New Whiskies

Batch 114

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New whisky reviews: Batch 114

Context is the theme this week for Dave Broom. How can you fairly assess a two-year-old ‘spirit drink’ (and another young ’un) alongside a 50-year-old grain and a 46-year-old single malt? See them on their own terms as liquids and within their competitive set, that’s how.

Both age and beauty stroll hand-in-hand through the door first, as Broom discovers an Angus Dundee 50-year-old blended grain that is all gorgeous butter popcorn notes and gentle airiness.     

A varying trio of Bunnahabhain bottlings come next, starting with a supple and great value Gordon & MacPhail expression which has benefited from a first-fill Sherry hogshead.

Next is the 46-year-old Bunnahabhain Eich Bhana Lír (meaning the ‘great waves of Lír’, in reference to the Gaelic sea god), which is one both for fans of delicate fruit spice and those with big wallets.  

A Duncan Taylor eight-year-old bottling completes this week’s Bunna’ trilogy, with a strong vinous Sherry influence that has Broom hand-picking some slightly tart raspberries.

At the other end of the age spectrum is a two-year-old spirit drink released by Kingsbarns distillery as a precursor to its first matured stock, which shows great promise with a lovely mid-palate sweet spot.

Finally, taking Broom (and George Jones, by all accounts) on a long trip to the north-eastern tip of mainland Scotland is Wolfburn’s bold and Bourbon-like Batch 128, as sounds of Nashville quietly drift out into the Pentland Firth.  

Scoring Explained

Overview

  • Angus Dundee Blended Grain 50 Years Old

    Angus Dundee Blended Grain 50 Years Old
    Price band
    £ £ £ £ £
    ABV
    40.1%
    Production type
    Blended grain whisky
    Region
    n/a
    Flavour camp
    Fruity & Spicy
    Nose

    There’s a reduced and highly concentrated element here which brings to mind primed canvas and oil paints. This then gives way (though it never disappears) to toffee, Sugar Puffs, hot buttered popcorn, nectarine and some pollen. Really gorgeous. Even the tiny sharp angle which emerges in time adds interest. Water – and it only takes a drop – opens it further, giving extra soft sweetness alongside a return to the corn oils and a little touch of oak.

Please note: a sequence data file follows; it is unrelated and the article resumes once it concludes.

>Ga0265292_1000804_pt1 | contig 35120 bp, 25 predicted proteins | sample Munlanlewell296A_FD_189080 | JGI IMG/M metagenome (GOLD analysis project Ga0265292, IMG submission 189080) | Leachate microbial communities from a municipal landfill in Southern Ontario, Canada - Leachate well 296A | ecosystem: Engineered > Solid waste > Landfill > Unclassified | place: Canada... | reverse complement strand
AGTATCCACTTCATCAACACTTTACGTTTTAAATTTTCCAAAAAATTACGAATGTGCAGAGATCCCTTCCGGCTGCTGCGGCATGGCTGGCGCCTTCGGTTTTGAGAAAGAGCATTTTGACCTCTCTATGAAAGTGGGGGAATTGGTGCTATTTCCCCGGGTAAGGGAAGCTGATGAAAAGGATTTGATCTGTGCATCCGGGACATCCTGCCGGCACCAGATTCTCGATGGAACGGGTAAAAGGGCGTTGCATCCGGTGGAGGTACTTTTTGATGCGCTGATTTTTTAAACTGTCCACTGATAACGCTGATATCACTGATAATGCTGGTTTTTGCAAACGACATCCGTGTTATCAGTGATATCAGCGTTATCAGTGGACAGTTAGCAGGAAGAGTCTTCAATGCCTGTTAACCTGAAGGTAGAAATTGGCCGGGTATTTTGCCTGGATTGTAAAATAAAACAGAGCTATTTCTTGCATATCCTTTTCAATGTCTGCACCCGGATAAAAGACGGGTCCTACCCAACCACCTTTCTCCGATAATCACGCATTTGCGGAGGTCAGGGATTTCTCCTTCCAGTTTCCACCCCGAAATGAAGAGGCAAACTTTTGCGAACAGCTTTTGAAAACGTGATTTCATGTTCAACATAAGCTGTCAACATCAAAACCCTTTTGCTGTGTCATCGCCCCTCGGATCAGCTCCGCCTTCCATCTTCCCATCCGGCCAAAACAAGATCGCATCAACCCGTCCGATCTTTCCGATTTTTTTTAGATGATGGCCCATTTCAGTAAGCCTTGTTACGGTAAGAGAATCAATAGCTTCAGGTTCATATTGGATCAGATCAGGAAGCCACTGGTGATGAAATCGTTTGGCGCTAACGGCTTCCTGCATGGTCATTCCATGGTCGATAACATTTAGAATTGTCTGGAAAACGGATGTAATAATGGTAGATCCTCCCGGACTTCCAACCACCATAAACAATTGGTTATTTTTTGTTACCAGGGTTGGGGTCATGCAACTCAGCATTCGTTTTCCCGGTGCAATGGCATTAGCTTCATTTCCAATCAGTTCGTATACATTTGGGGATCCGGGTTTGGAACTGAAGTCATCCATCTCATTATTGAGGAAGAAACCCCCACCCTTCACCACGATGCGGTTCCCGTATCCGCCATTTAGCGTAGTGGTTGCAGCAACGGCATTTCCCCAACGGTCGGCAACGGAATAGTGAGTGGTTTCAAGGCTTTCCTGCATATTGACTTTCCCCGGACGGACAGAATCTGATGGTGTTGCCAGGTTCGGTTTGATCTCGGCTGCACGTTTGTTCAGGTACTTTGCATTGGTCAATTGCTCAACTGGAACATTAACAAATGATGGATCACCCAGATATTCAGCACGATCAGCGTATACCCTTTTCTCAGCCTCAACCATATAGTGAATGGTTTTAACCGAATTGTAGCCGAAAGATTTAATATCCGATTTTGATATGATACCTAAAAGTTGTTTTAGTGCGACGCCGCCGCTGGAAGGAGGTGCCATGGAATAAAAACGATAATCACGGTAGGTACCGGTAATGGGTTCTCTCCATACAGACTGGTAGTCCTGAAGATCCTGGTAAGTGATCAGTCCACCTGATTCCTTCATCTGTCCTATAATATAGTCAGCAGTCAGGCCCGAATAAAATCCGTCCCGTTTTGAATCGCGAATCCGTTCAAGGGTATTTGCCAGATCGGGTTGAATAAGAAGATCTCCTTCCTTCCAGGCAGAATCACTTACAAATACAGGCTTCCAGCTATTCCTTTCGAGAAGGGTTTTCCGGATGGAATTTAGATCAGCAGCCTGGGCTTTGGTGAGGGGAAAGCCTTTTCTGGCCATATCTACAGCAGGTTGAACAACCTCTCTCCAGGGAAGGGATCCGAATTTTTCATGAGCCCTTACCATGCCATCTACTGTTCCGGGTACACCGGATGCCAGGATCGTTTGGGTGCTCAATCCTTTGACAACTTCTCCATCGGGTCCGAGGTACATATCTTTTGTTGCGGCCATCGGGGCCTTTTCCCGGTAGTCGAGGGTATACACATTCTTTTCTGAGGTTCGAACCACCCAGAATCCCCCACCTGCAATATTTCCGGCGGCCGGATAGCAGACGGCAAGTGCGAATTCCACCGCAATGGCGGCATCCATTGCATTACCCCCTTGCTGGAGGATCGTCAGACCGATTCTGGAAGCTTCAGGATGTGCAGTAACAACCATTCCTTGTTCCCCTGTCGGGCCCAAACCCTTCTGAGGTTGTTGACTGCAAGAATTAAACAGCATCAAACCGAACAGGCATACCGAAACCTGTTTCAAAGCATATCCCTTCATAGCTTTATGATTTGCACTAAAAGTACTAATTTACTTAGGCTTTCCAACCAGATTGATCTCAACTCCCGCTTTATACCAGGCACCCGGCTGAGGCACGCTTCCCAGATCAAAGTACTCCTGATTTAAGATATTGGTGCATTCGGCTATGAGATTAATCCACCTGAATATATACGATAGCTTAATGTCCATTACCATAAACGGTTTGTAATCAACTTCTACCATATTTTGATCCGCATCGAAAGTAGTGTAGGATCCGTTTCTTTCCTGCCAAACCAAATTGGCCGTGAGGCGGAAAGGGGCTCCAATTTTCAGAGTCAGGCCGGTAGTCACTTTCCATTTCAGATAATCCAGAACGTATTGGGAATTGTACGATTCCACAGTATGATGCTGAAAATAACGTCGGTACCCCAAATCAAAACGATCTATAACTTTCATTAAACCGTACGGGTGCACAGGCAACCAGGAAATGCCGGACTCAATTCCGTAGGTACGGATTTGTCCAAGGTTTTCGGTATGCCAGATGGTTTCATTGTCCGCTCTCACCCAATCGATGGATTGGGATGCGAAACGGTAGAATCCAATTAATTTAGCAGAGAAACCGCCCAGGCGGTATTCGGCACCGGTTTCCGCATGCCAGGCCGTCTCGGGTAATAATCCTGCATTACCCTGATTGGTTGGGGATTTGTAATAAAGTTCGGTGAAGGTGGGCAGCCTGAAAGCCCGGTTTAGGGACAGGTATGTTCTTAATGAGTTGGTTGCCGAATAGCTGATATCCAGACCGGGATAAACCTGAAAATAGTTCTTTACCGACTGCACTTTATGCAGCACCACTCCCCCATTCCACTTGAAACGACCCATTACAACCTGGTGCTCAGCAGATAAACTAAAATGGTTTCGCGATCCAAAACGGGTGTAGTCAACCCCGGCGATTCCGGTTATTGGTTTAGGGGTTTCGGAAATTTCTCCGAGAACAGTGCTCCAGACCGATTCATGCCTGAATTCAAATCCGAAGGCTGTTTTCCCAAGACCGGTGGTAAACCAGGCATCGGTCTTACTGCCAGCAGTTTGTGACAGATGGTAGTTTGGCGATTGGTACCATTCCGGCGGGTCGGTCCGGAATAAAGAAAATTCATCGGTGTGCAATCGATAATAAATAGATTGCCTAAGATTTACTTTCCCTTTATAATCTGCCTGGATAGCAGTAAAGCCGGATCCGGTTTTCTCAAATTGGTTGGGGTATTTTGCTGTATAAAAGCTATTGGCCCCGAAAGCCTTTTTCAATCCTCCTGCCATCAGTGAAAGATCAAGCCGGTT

Palate

    Very gentle, with lots of those popcorn elements. While things remain on the big and buttery side, there is an extra nutmeg-like spice alongside some juicy peach. The low strength and the age has given it an airiness as if it could just blow away.

    Finish

    Sweet, if a little short. Light white chocolate. 

    Conclusion

    40.1%? That’s a lucky find! Delicious, even if not exactly cheap. 

    Right place, right time

    A gentle giant. Ho ho ho…

    Bunnahabhain 2009 Cask Strength (Gordon & MacPhail)

    Bunnahabhain 2009 Cask Strength (Gordon & MacPhail)
    Price band
    £ £ £ £ £
    ABV
    60.5%
    Production type
    Single malt whisky
    Region
    Islay
    Flavour camp
    Rich & Round
    Nose

    A heavy, quite powerful nose with that burnt/sweet/dark fruit character of treacle toffee, backed up with dry-roasted spices, tonka bean and bitter chocolate. The oak has a real presence here, but also contributes a scented element rather than a blunt ‘Sherried’ character, allowing sweet blue fruits to come through, alongside walnut bread. Water is needed and adds a gorgeous mix of marmalade, coffee, incense and dunnage aromas.

    Palate

    Big, concentrated, and very well-balanced. The dried fruit elements, which are quite date-like, are there alongside light nutty maltiness, Dundee cake and the distillery’s signature ginger element that also spins in a hint of clove. The alcohol adds energy and freshness, but is held in check by the softness of mulberry jam and a funky forest floor fruitiness, similar to a Demerara rum. That said, it does need water, which adds to the gentle, mouth-coating effect.

    Finish

    A surprising mineral touch, then rum-and-raisin ice cream, toffee. Supple.

    Conclusion

    How old? At under £50? Though this is very different in style, if you can’t afford the 46-year-old (below) and still want a classy Bunna’, look no further. Sherry hoggies strike again!

    Right place, right time

    Swathed in furs like Julie Christie in Dr Zhivago.

    Bunnahabhain Eich Bhana Lir 46 Years Old

    Bunnahabhain Eich Bhana Lir 46 Years Old
    Price band
    £ £ £ £ £
    ABV
    41.8%
    Production type
    Single malt whisky
    Region
    Islay